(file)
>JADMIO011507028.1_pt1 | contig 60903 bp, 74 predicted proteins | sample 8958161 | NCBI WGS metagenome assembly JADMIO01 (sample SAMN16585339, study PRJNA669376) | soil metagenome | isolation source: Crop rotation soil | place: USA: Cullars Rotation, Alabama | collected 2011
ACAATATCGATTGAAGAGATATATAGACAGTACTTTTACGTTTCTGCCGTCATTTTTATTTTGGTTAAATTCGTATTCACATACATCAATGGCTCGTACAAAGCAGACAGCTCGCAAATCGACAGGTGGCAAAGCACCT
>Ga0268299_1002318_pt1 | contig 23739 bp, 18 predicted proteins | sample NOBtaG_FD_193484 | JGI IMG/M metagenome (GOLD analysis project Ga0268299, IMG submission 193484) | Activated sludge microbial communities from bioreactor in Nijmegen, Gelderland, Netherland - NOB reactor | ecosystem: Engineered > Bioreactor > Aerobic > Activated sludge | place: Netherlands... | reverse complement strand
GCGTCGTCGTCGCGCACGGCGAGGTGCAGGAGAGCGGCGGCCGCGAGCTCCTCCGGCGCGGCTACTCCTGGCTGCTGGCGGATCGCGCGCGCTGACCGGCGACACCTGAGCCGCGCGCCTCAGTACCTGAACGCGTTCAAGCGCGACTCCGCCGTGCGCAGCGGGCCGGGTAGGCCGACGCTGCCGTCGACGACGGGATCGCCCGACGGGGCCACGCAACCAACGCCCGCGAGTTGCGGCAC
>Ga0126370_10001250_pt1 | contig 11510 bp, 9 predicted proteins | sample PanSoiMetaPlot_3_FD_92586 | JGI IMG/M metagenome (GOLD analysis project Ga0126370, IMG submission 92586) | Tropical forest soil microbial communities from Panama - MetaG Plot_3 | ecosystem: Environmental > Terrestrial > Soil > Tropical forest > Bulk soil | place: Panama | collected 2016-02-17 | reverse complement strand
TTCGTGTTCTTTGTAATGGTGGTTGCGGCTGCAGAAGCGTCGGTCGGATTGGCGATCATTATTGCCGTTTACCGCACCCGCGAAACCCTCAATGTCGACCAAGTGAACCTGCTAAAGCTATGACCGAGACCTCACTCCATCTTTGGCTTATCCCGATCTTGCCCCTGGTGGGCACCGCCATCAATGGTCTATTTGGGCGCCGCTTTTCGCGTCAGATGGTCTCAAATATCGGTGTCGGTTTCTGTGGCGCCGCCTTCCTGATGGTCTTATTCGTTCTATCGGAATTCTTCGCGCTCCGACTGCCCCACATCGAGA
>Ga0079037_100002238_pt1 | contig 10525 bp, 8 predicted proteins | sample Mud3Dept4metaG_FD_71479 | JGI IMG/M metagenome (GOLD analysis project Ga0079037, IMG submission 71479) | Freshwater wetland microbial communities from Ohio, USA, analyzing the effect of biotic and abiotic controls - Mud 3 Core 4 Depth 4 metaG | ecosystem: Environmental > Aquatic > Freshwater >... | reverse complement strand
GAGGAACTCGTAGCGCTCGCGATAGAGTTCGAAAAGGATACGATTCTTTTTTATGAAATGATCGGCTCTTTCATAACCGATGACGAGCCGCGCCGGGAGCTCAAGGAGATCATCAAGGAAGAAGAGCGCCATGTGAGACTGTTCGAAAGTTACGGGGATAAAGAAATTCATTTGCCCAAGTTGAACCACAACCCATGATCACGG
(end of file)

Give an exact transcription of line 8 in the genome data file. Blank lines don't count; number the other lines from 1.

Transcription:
GAGGAACTCGTAGCGCTCGCGATAGAGTTCGAAAAGGATACGATTCTTTTTTATGAAATGATCGGCTCTTTCATAACCGATGACGAGCCGCGCCGGGAGCTCAAGGAGATCATCAAGGAAGAAGAGCGCCATGTGAGACTGTTCGAAAGTTACGGGGATAAAGAAATTCATTTGCCCAAGTTGAACCACAACCCATGATCACGG